Best Use of a Sex Doll Ever?

I don't know, but it's the best- and perhaps the only-
good use I've ever heard of. What am I talking about? I'm not, because there's really nothing to be said. Trust me, just go here and give the website a thorough visit. You'll regret it, most likely. I did. But I wouldn't undo the experience.

I may have something more to say about what you'll be seeing, later. Right now I'm still processing my reactions. I will say this immediately: The concept is good, and the execution is superb. The author writes interestingly about the technical aspects, and says little about the content, which is as it should be. The website is fairly well-built and engaging.

Saturday, July 23, 2011

You're not going to like this...

If this offends you... be offended. Or don't. Either way, I'll hate you. Or not. Probably not. You can hate me. I don't care. I won't hate you, I promise. All my promises are conditional. Sometimes.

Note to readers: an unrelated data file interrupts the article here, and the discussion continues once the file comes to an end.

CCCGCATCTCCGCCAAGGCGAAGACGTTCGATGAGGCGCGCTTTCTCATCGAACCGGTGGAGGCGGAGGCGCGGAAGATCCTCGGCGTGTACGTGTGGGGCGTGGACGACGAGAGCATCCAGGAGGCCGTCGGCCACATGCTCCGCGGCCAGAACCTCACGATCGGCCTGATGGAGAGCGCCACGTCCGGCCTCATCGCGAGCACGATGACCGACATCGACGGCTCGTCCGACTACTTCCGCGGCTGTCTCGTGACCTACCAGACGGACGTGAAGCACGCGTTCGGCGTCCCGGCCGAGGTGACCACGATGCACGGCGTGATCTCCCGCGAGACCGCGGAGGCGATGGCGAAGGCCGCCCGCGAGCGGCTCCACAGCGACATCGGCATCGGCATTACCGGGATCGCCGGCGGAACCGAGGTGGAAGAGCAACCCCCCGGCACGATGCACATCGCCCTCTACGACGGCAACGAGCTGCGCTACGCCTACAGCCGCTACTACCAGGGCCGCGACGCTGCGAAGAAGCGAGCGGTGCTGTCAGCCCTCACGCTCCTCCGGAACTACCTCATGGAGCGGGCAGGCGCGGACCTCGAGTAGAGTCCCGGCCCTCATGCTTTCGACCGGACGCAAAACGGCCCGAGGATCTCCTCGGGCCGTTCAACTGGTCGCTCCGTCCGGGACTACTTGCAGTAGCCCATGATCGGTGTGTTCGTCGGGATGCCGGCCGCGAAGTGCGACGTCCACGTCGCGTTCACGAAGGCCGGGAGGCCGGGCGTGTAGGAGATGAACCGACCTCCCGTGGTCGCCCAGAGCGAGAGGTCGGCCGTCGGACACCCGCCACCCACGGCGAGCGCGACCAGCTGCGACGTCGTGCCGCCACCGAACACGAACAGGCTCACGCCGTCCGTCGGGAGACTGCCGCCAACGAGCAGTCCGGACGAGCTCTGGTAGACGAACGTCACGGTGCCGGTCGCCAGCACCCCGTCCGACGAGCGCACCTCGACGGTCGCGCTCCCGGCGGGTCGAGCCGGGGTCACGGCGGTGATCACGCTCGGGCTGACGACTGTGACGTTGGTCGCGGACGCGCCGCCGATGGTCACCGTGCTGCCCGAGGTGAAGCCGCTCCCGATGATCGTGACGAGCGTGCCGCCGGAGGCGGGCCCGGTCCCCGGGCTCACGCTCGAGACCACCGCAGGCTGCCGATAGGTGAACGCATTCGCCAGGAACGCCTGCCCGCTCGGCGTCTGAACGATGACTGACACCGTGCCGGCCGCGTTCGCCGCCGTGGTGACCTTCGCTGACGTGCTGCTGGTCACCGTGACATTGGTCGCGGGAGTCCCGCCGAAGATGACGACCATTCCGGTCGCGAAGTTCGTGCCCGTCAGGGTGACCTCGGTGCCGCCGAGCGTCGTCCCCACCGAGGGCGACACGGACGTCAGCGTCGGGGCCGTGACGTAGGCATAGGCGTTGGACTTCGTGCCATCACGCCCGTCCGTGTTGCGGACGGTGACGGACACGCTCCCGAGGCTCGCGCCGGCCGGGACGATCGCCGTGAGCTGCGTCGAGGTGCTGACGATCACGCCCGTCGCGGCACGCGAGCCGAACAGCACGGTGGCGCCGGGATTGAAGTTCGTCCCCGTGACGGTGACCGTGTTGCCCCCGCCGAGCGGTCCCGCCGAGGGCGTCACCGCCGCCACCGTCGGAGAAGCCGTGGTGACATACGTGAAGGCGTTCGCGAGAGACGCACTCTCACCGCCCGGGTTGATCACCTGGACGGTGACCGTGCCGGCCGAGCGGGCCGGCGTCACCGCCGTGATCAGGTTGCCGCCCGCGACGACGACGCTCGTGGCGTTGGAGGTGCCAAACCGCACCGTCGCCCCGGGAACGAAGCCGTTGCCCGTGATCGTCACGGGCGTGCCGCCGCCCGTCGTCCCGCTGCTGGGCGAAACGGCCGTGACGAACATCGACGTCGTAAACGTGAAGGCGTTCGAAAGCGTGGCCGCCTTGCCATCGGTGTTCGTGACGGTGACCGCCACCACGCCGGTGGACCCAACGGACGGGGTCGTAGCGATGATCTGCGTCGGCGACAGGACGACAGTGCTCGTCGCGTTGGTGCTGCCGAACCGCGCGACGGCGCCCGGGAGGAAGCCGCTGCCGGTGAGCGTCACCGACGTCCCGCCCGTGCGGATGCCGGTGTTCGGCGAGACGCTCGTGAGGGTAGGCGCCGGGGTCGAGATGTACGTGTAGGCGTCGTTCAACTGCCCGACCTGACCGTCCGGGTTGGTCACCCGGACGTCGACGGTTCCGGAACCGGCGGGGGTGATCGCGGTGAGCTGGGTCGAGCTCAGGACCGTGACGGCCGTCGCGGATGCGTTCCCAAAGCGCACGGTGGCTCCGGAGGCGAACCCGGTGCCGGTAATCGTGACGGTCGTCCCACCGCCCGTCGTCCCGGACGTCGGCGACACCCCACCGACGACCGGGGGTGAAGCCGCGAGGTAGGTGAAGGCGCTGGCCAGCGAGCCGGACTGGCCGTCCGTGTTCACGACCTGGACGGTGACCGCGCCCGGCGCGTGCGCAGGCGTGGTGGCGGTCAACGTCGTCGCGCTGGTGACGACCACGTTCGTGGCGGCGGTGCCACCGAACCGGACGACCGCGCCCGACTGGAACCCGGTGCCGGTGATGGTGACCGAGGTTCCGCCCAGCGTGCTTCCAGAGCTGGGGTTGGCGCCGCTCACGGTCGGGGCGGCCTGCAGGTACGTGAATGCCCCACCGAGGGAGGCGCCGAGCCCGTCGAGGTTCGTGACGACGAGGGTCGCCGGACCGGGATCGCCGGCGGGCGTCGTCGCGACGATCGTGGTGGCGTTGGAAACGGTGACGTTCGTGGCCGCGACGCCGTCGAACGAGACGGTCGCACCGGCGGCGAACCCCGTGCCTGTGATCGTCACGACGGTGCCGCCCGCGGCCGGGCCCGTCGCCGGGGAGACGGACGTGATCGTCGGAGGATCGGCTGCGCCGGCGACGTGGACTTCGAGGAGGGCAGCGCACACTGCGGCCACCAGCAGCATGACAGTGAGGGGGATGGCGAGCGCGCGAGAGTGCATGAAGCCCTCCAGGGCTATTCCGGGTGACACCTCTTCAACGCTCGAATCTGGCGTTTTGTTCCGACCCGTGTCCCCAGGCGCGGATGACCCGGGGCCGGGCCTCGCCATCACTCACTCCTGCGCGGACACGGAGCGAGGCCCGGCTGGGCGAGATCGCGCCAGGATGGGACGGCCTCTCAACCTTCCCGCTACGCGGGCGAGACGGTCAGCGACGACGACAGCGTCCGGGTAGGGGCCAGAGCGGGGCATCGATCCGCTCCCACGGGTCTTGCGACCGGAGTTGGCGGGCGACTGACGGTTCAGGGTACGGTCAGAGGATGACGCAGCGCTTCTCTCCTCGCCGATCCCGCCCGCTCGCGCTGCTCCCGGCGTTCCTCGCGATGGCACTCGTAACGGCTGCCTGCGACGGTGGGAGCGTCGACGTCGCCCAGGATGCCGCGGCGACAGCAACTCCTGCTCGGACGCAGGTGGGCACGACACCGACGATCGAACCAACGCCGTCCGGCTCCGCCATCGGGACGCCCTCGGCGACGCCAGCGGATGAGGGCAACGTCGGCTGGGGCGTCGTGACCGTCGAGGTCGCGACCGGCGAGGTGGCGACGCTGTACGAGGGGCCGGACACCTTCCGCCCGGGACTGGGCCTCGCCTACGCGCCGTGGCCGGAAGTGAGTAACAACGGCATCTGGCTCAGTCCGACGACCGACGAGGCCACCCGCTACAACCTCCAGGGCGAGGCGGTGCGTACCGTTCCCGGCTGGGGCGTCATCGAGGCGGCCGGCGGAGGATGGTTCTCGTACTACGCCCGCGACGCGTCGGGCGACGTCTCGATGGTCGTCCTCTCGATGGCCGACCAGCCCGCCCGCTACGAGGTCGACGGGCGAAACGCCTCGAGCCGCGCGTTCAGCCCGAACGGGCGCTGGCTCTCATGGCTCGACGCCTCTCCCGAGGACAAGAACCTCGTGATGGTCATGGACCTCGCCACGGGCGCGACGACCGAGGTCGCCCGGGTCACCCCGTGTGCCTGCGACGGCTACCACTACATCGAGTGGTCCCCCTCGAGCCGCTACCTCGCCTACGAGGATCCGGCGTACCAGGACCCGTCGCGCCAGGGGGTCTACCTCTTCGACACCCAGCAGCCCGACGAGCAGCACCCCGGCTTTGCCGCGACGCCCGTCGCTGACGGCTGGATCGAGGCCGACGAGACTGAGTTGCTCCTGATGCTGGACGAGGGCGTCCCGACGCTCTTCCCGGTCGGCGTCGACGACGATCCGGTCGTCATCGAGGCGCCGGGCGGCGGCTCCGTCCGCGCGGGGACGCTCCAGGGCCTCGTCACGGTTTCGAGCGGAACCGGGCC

Usually, I'm a nice person. No, that's a lie, but I do try. I'll try any damned thing. Once. I was a nice person once, for about ten seconds. It made my teeth itch. And it almost made me vote for Ross Perot, but luckily nothing can make me do anything (which is why I do nearly nothing), and anyway I always vote for Bob Pease (1940-2011, RIP) or Frank Zappa (also dead). Or Kurt Vonnegut (dead). Or Douglas Adams (dead). Or B. Traven (presumed dead). Yeah, especially B. Traven. I would probably vote TWICE for B. Traven, except he/she/it was a damned Commie. And speaking of dubious heroes- need I mention this? I have never failed to vote for Ed Abbey (dead) on any ballot on which he appeared, which is (so far as I know, in my voting area, to date... certain limits and/or restrictions may apply. . seek competent advice before acting upon information contained herein) none. I once voted for Willa Cather ( dead), but her ticket was disqualified because her running mate Nicola Tesla (dead) was declared an undesirable alien. And I routinely vote for cartoon characters. Without a trace of irony. By the way, just hearing me say these things makes you a better person. But you'll never be as good a person as I am. Or coulda/shoulda/woulda been. Or so I say. Your mileage may vary- draw your own conclusions, and keep 'em to yourself. Or don't. There's a Comments button at the bottom of the page.